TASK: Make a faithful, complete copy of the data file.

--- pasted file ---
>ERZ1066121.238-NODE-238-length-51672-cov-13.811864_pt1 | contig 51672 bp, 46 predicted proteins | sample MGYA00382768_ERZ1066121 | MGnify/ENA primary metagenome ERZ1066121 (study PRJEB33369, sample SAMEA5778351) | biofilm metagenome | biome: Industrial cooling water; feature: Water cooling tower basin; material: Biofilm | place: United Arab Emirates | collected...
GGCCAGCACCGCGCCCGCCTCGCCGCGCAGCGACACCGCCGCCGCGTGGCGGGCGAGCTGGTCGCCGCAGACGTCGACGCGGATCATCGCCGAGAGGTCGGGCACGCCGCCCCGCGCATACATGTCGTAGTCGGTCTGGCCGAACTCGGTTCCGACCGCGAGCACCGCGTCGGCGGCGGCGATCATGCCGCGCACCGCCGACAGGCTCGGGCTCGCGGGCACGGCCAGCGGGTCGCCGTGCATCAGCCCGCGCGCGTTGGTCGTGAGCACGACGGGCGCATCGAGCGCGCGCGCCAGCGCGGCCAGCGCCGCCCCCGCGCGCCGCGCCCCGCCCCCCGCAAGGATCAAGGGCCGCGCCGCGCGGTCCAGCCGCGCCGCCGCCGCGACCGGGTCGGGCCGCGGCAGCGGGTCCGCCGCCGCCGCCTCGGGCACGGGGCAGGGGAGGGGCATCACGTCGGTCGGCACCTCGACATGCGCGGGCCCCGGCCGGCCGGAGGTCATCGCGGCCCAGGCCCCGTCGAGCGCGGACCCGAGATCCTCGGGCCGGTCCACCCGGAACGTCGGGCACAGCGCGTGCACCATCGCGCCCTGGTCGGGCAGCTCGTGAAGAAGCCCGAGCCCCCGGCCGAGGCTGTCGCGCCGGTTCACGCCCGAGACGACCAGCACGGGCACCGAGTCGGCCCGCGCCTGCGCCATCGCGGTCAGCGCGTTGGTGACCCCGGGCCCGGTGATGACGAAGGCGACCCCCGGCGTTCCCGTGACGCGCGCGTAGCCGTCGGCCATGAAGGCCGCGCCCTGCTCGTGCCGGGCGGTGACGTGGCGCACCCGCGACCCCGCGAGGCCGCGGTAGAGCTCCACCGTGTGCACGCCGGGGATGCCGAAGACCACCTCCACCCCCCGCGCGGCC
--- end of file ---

>ERZ1066121.238-NODE-238-length-51672-cov-13.811864_pt1 | contig 51672 bp, 46 predicted proteins | sample MGYA00382768_ERZ1066121 | MGnify/ENA primary metagenome ERZ1066121 (study PRJEB33369, sample SAMEA5778351) | biofilm metagenome | biome: Industrial cooling water; feature: Water cooling tower basin; material: Biofilm | place: United Arab Emirates | collected...
GGCCAGCACCGCGCCCGCCTCGCCGCGCAGCGACACCGCCGCCGCGTGGCGGGCGAGCTGGTCGCCGCAGACGTCGACGCGGATCATCGCCGAGAGGTCGGGCACGCCGCCCCGCGCATACATGTCGTAGTCGGTCTGGCCGAACTCGGTTCCGACCGCGAGCACCGCGTCGGCGGCGGCGATCATGCCGCGCACCGCCGACAGGCTCGGGCTCGCGGGCACGGCCAGCGGGTCGCCGTGCATCAGCCCGCGCGCGTTGGTCGTGAGCACGACGGGCGCATCGAGCGCGCGCGCCAGCGCGGCCAGCGCCGCCCCCGCGCGCCGCGCCCCGCCCCCCGCAAGGATCAAGGGCCGCGCCGCGCGGTCCAGCCGCGCCGCCGCCGCGACCGGGTCGGGCCGCGGCAGCGGGTCCGCCGCCGCCGCCTCGGGCACGGGGCAGGGGAGGGGCATCACGTCGGTCGGCACCTCGACATGCGCGGGCCCCGGCCGGCCGGAGGTCATCGCGGCCCAGGCCCCGTCGAGCGCGGACCCGAGATCCTCGGGCCGGTCCACCCGGAACGTCGGGCACAGCGCGTGCACCATCGCGCCCTGGTCGGGCAGCTCGTGAAGAAGCCCGAGCCCCCGGCCGAGGCTGTCGCGCCGGTTCACGCCCGAGACGACCAGCACGGGCACCGAGTCGGCCCGCGCCTGCGCCATCGCGGTCAGCGCGTTGGTGACCCCGGGCCCGGTGATGACGAAGGCGACCCCCGGCGTTCCCGTGACGCGCGCGTAGCCGTCGGCCATGAAGGCCGCGCCCTGCTCGTGCCGGGCGGTGACGTGGCGCACCCGCGACCCCGCGAGGCCGCGGTAGAGCTCCACCGTGTGCACGCCGGGGATGCCGAAGACCACCTCCACCCCCCGCGCGGCC